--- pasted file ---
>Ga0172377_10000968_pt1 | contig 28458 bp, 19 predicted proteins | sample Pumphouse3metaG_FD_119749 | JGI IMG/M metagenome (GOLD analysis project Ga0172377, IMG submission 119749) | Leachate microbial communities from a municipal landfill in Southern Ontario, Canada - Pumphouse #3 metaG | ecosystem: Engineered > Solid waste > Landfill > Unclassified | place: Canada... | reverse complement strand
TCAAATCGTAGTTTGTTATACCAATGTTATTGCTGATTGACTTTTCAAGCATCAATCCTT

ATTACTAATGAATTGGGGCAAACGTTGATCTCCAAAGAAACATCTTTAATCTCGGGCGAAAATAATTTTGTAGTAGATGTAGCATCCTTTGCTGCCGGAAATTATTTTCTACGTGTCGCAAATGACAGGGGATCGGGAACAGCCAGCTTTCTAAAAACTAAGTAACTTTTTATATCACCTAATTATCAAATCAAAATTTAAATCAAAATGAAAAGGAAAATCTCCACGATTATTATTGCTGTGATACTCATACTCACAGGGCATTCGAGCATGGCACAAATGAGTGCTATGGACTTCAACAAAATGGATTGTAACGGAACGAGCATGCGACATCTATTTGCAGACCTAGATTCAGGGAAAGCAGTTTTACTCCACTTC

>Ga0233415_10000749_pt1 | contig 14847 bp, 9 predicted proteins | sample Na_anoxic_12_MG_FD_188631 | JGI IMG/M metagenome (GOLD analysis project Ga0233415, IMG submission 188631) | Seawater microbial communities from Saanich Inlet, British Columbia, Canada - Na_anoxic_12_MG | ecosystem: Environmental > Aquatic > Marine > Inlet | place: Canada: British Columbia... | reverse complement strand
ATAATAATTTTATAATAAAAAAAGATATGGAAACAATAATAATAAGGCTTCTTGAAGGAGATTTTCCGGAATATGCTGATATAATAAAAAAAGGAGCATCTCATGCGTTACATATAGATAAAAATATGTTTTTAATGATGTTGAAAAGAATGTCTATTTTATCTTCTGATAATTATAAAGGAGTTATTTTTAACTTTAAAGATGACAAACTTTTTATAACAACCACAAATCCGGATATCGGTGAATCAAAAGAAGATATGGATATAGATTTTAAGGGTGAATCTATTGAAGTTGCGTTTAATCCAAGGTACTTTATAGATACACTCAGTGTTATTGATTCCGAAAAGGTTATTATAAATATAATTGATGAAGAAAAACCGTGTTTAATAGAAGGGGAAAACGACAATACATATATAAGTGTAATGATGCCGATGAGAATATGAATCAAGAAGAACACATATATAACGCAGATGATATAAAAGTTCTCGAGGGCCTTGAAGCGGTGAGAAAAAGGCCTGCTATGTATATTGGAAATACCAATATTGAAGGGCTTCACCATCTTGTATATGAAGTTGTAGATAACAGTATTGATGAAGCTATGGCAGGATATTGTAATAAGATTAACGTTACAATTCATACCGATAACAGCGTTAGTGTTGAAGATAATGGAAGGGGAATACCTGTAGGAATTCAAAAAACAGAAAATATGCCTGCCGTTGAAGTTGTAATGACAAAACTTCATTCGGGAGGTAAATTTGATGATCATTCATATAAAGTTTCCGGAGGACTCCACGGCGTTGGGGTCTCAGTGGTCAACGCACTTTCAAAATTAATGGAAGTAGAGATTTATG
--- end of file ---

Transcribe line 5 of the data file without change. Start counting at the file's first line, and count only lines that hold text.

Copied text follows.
ATAATAATTTTATAATAAAAAAAGATATGGAAACAATAATAATAAGGCTTCTTGAAGGAGATTTTCCGGAATATGCTGATATAATAAAAAAAGGAGCATCTCATGCGTTACATATAGATAAAAATATGTTTTTAATGATGTTGAAAAGAATGTCTATTTTATCTTCTGATAATTATAAAGGAGTTATTTTTAACTTTAAAGATGACAAACTTTTTATAACAACCACAAATCCGGATATCGGTGAATCAAAAGAAGATATGGATATAGATTTTAAGGGTGAATCTATTGAAGTTGCGTTTAATCCAAGGTACTTTATAGATACACTCAGTGTTATTGATTCCGAAAAGGTTATTATAAATATAATTGATGAAGAAAAACCGTGTTTAATAGAAGGGGAAAACGACAATACATATATAAGTGTAATGATGCCGATGAGAATATGAATCAAGAAGAACACATATATAACGCAGATGATATAAAAGTTCTCGAGGGCCTTGAAGCGGTGAGAAAAAGGCCTGCTATGTATATTGGAAATACCAATATTGAAGGGCTTCACCATCTTGTATATGAAGTTGTAGATAACAGTATTGATGAAGCTATGGCAGGATATTGTAATAAGATTAACGTTACAATTCATACCGATAACAGCGTTAGTGTTGAAGATAATGGAAGGGGAATACCTGTAGGAATTCAAAAAACAGAAAATATGCCTGCCGTTGAAGTTGTAATGACAAAACTTCATTCGGGAGGTAAATTTGATGATCATTCATATAAAGTTTCCGGAGGACTCCACGGCGTTGGGGTCTCAGTGGTCAACGCACTTTCAAAATTAATGGAAGTAGAGATTTATG